An international gun control treaty adopted by the United Nations General Assembly goes into effect today, Dec. 24, but Congress has temporarily blocked U.S. involvement.
“I am grateful that Congress took this step but it is unbelievable to me that, in America, it was necessary,” said Linda Pellissier manager of the Old Mill Bargain Center in The Dalles.
The business sells firearms and Pellissier has been an outspoken critic of the Obama Administration signing the treaty in 2013 to regulate global trade of weapons, as well as military equipment. She believes it undermines U.S. sovereignty.
“We should not be supporting a treaty that could infringe on the gun rights of U.S. citizens,” she said. “We should not have to be worrying about whether this U.N. deal is funded or not.”
U.S. Rep. Greg Walden, R-Ore., said a provision in the $1.1 trillion spending bill approved by the House and Senate earlier this month prohibits funding from being used to support the UN Arms Trade Treaty.
He, like Pellissier, views the treaty as a potential threat to Second Amendment rights.
Walden’s Second Congressional District encompasses Wasco and Hood River counties, as well as 18 others in the rural sectors of the state.
“It’s very important for those of us who defend the Constitution to stand up for our rights,” he said. “We need to stop the Obama Administration from implementing this policy.”
In September 2013, U.S. Secretary of State John Kerry signed the U.N. treaty on arms regulation on behalf of the Administration.
Kerry called the treaty a “significant step” in addressing illegal gun sales that led to human rights abuses while also protecting gun rights.
Opponents of the treaty, including Walden, say Kerry’s claim is “disingenuous.”
They argue that about 35 percent of all firearms in the U.S. are imported —roughly 3.2 million per year — and these weapons would be subject to regulation if the Senate ratifies the treaty.
In addition, the U.N. Register of Conventional Arms would track even small arms sales and that, say opponents, is likely to lead to even more trade restrictions.
In September 2013, the U.N. General Assembly held a vote on the treaty with 154 nations in favor, three opposed and 23 abstentions. As of press time Wednesday, 130 countries have signed the treaty and 60 have ratified it.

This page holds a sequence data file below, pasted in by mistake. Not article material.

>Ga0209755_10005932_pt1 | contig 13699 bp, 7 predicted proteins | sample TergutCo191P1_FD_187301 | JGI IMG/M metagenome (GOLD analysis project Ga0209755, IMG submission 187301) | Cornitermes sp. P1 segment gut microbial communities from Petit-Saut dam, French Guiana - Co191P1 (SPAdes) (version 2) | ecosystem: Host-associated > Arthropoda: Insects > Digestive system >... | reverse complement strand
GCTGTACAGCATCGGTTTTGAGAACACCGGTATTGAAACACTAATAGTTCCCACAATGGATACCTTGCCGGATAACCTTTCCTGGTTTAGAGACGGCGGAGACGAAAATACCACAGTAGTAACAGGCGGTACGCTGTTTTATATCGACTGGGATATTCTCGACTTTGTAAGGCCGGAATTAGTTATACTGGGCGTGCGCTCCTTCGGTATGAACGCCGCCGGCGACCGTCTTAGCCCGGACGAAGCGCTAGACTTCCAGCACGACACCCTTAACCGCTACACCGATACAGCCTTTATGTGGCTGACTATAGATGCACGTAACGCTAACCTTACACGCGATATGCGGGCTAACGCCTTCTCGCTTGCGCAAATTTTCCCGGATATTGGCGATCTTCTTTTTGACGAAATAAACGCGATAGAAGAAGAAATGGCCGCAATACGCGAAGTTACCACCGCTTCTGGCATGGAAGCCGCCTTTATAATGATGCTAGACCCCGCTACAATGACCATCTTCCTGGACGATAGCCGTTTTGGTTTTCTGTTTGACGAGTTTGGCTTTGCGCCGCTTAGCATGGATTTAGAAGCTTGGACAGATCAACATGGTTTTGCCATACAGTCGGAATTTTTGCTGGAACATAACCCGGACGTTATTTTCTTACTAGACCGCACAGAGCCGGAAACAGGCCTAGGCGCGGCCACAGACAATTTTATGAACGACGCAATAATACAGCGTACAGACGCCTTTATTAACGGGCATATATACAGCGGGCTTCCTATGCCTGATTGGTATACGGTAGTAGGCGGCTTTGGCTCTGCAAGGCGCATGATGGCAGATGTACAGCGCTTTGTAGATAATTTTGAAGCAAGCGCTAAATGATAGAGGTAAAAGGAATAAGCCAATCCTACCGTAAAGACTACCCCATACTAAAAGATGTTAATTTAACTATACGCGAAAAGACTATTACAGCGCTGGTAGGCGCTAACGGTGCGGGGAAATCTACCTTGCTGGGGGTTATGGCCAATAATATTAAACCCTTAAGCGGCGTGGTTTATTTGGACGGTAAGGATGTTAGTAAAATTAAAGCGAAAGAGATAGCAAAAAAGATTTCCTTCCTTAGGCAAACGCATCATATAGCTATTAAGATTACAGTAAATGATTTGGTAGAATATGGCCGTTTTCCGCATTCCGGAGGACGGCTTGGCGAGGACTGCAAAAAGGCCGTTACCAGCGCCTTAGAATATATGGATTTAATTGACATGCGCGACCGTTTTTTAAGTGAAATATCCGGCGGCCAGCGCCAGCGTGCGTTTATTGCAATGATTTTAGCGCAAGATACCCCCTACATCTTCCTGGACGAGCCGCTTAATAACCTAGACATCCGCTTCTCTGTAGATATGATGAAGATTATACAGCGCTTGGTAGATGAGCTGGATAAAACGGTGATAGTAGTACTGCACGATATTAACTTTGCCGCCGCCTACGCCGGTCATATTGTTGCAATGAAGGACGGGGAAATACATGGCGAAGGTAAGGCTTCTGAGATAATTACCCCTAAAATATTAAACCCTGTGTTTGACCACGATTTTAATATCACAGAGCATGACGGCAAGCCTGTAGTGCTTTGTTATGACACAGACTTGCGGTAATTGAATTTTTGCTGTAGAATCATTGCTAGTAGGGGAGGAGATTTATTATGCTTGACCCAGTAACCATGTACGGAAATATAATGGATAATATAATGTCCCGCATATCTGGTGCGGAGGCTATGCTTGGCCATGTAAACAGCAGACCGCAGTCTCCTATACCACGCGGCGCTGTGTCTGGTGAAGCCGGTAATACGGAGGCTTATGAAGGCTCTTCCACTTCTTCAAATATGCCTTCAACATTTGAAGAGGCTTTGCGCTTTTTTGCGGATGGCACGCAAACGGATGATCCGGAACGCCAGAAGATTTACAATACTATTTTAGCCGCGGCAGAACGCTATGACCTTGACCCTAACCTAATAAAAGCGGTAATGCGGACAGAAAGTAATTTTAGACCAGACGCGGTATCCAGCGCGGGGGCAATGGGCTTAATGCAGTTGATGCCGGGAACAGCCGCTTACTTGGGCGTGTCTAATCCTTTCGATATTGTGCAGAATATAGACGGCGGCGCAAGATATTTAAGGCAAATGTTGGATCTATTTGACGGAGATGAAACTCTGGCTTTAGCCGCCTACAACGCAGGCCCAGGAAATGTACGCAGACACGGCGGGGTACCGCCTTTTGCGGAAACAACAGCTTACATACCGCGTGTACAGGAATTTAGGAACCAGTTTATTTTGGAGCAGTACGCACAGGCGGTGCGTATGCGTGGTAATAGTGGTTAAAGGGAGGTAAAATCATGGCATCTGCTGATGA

For the treaty to become law in the U.S., it must be ratified by 67 of 100 Senators.
With Republicans retaining control of the House and gaining the majority in the Senate following the November general election, Walden said there is no chance of the treaty being formally adopted – at least for the next two years.
“We need to stop this in its tracks and that’s what we’re working on,” he said.
He said Congress took two other steps in the 2015 budget to preserve “the right of the people to keep and bear arms.”
The ATF (Bureau of Alcohol, Tobacco, Firearms and Explosives) has been given $22 million more in funding to catch up on a backlog of paperwork that is causing delays in the issuance of licenses.
Seventy-three million dollars — $14 million more than 2014 — has been made available for state grants to improve record submissions to the National Instant Criminal Background Check System.
Walden said that should ensure firearms purchases take place in a timely manner.
“There are a lot of people working on many fronts to take away our gun ownership rights and we have to be continually watchful,” he said.
Under the terms of the U.N. treaty, participating nations are required to establish export and import controls for small arms and both vehicles and aircraft used in combat.
The treaty also requires participants to “establish and maintain a national control system, including a national control list, in order to implement the provisions.”
Proponents, such as Amnesty International, contend the treaty sets up robust global rules to stop the flow of weapons, munitions and related items into countries that will use for human rights abuses.
Amnesty International estimates that the value of international transfers of conventional arms is about $100 billion per year.
More than half of the 193 U.N. member states make and supply weapons and military equipment.
According to Amnesty International, about half a million people are directly killed by firearms every year in acts of state repression or by criminal gangs.
“And for every person who is killed in conflict and armed violence, we have to consider the many more who are injured and tortured, abused, forcibly disappeared, taken hostage or otherwise denied their human rights down the barrel of a gun,” states a position paper written by the organization.
Obama is advocating for ratification of the treaty and the National Rifle Association fears the president will seek implementation of the restrictions via executive order.
Walden said GOP leaders and Democrats from conservative states will strongly oppose any such action.